Gates discusses where math and science education in American schools stand.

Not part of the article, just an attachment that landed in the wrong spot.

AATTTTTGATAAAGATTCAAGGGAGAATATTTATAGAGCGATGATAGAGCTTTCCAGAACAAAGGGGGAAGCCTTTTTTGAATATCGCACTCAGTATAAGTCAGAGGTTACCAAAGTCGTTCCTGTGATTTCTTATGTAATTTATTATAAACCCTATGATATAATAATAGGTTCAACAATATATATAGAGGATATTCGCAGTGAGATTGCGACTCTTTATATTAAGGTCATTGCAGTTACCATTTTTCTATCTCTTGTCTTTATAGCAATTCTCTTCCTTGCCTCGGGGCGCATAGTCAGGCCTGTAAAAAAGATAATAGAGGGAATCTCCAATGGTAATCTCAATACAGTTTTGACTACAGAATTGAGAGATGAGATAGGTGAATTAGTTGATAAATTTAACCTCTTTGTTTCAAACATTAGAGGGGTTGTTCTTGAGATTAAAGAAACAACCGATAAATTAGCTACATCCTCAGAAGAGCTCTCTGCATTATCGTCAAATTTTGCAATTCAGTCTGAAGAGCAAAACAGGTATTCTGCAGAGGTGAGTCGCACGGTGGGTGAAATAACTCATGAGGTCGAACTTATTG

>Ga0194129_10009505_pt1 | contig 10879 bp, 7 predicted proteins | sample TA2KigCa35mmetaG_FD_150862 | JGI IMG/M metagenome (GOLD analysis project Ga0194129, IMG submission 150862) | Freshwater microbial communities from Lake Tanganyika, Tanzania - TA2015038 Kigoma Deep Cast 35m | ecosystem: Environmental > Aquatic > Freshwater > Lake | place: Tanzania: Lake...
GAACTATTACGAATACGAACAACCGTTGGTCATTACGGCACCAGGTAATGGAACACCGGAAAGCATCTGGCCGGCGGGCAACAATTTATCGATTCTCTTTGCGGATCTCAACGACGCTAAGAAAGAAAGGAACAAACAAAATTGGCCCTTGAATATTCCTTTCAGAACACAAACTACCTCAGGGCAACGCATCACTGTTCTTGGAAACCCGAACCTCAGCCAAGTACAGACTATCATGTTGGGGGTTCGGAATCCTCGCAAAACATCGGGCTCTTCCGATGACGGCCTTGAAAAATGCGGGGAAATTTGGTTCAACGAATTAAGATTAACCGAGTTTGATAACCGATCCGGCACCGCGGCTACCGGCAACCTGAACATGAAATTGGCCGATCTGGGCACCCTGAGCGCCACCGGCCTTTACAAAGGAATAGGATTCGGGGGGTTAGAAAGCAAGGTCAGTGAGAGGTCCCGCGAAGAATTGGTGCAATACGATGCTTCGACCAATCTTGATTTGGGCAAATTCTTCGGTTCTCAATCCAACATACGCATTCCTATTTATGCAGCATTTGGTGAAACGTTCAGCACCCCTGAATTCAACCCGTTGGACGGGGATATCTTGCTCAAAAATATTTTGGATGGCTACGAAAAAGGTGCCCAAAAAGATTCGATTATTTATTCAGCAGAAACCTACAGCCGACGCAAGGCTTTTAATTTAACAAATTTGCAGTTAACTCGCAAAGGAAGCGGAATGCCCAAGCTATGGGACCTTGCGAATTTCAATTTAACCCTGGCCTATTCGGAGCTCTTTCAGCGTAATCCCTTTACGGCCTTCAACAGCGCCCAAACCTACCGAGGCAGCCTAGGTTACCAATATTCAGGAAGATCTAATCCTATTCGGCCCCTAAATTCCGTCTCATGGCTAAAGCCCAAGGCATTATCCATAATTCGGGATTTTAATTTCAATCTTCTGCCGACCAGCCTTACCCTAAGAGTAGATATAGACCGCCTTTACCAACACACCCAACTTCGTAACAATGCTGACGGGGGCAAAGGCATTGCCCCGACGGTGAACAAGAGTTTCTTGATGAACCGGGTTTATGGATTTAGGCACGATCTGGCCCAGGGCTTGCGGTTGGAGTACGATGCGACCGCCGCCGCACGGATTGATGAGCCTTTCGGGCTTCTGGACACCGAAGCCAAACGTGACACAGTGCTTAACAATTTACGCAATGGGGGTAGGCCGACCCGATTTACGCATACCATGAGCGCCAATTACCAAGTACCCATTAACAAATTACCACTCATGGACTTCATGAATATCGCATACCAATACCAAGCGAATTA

Gates: I often hear colleagues speak about the matter of K through 12 education in science and mathematics because students come to colleges and universities, professors have to teach them and then the professors start saying various and sundry things. From my perspective, there are problems, but it is wrong for the nation’s professors to say it’s their problem. If there were two businesses side by side and one of the businesses was thriving and the other one was sort of going downhill, if the proprietor of the one going downhill came out and said, “There’s something wrong with the customers,” you’d look very strangely at that person. And so it is not the right answer for university professors to say that’s their problem. Both of us will have to try to fix this problem. On the university side, I think the professorate of the country is going to have to understand that it has to change its ways, its habits, the way that we deliver education. And part of this will be a more efficient use of information technology. So for example, there are some of us who in our classrooms are already at the stage where we bring our laptops into the room, we hook them up to a projector and we start running animations in the classroom as teaching tools or we go on the web and extemporaneously a student can ask a question. And because Google is such a wonderful device, you can in real time, not having prepared beforehand, but in real time have a question come to you, type the question into Google because if you’re a professor, you’re supposed to know where to find the information, pull the question up on Google, go to the webpage and show that to the classroom in real time. Now this is an approach to teaching I see some of us starting to adopt in the classroom and it’s more and more of this real time processing of information I think that’s something that we can bring as a change that may in fact interface more immediately and more effectively with where young people coming in when they come into the classroom.